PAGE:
However, it must be emphasized that the latter method is not in any way restricted to the case in which an extra-layer having a considerable resistance with respect to the on-state resistance of the device is employed, but that it will be advantageous for all types of semiconductor devices having a doped substrate layer and a drift layer. This method overcomes the inconvenience that the total resistance per unit area in already known devices of SiC, is not given solely by the sum of the resistance represented by the drift layer, the substrate layer and the contacts of the device, but also an interface resistance increasing the total voltage drop for a certain current. A lower crystal quality in the vicinity of the interface will decrease the injection efficiency of the highly doped layer of n-type as well as of p-type, if a p-type layer is regrown, and further increase the drift layer resistance due to a higher electron-hole recombination process in this region, i.e., a shorter carrier lift time. By producing said highly doped layer by epitaxyally growing it on top of a substrate layer the interface between this layer and the drift layer will be of a much higher quality than if the substrate layer were used, as if said highly doped layer and the drift layer were grown on top thereof. It is important to point out that the function of the highly doped layer on top of the substrate layer is to act as the active injecting-emitter, i.e., the substrate will only be used as a device carrier.
According to a highly preferred embodiment of the invention, the highly doped layer and the drift layer are grown on top of the substrate layer in the same growth run. This makes it possible to obtain a very high quality of the interface between these two layers, resulting in the advantages mentioned above.
According to another preferred embodiment of the device according to the invention, the resistance member has a resistivity of about 0.04 Ωcm. Such resistivity has turned out to be suitable for obtaining a positive temperature coefficient of the on-state voltage drop at normal working current densities of bipolar semiconductor devices of SiC.
According to another preferred embodiment of the invention, the extra-layer is a layer of another material than SiC placed on one end of the device as seen in the direction of the current flow through the device in the forward state of the device. It will in this way be possible, if desired, to apply an extra-layer of a material having totally different physical properties than SiC as said member, and it may in fact be desirable to do so. This is the subject of another preferred embodiment of the invention in which said member is made of a material having a much stronger positive temperature coefficient than SiC, and the on-state resistance of the member is much lower than the resistance of the device at normal operating temperatures of the device. This means that the on-state voltage will not be increased at normal operation temperatures of the device as much as would be the case if the member having a resistance is built in by epitaxy of a layer of SiC, but when the temperature is raised, the much stronger positive temperature coefficient of this material than SiC will result in a comparatively large contribution to the resistive voltage drop of the device, thereby turning the temperature coefficient positive for much lower current densities than without this member.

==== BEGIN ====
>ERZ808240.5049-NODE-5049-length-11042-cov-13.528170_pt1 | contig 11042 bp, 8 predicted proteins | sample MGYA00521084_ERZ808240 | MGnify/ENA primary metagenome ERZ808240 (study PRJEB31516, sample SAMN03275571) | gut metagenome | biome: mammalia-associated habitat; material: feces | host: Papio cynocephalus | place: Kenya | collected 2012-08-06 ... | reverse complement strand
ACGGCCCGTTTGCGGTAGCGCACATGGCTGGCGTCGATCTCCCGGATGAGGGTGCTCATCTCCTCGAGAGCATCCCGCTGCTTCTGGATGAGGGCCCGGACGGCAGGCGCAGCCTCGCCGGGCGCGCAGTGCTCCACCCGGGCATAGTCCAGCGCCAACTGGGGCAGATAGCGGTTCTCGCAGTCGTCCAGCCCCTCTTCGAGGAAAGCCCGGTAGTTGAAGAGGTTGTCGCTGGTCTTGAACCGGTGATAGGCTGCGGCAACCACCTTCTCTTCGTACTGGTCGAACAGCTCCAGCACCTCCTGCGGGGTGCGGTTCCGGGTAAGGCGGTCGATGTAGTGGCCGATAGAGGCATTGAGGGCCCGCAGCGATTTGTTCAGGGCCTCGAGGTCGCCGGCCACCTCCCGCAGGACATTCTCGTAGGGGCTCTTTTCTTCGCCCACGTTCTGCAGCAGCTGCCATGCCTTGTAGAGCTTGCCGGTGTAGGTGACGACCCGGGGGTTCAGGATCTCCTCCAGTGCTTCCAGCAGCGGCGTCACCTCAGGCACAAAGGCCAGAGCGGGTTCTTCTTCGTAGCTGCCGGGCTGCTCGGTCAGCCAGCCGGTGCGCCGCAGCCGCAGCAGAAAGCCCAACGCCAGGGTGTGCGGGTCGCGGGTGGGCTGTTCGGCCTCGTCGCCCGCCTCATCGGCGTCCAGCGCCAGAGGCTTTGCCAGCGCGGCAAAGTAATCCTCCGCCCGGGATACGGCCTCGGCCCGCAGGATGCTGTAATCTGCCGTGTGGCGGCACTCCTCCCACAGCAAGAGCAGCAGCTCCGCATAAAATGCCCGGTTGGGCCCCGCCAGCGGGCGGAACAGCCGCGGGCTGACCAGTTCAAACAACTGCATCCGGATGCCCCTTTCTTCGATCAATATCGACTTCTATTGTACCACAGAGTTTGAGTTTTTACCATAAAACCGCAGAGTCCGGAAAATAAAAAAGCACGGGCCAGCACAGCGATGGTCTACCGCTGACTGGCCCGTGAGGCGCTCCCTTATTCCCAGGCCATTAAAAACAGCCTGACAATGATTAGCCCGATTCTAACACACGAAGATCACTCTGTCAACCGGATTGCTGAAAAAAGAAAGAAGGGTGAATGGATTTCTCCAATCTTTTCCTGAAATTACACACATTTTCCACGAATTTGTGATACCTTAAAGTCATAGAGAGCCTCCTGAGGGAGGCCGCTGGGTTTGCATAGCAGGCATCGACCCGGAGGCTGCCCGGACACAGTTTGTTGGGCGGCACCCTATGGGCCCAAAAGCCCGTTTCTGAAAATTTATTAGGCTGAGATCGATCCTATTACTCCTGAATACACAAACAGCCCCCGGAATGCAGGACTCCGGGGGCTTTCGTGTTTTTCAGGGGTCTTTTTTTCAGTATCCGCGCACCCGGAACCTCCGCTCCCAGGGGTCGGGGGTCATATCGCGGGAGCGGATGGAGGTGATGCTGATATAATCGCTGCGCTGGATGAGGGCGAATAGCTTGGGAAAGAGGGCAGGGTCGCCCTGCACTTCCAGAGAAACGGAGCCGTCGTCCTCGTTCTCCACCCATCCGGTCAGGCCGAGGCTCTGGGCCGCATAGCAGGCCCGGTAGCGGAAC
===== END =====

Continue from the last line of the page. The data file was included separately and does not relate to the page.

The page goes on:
According to a further preferred embodiment of the invention, the member is connected in series with the device at a distance therefrom. Thus, this indicates that it is within the scope of the invention to connect any type of resistor having the desired physical properties in series with the device to obtain the change of temperature coefficient aimed at, and this embodiment may advantageously be combined with the embodiment last mentioned.
Further advantages and preferred features of the invention will appear from the following description and the other dependent claims.
With reference to the appended drawings, below follows a specific description of preferred embodiments of the invention cited as examples.
FIGS. 1 and 2 are graphs showing the on-state voltage drop versus the current density for prior art bipolar semiconductor devices of Si and SiC, respectively, at different operation temperatures;
FIG. 3 is a diode according to a preferred embodiment of the invention;
FIG. 4 is a graph corresponding to the graphs of FIGS. 1 and 2 for the diode in FIG. 3;
FIG. 5 illustrates a diode according to a second preferred embodiment of the invention;
FIG. 6 is a graph corresponding to FIG. 4 for the diode in FIG. 5;
FIG. 7 illustrates a diode according to a third preferred embodiment of the invention;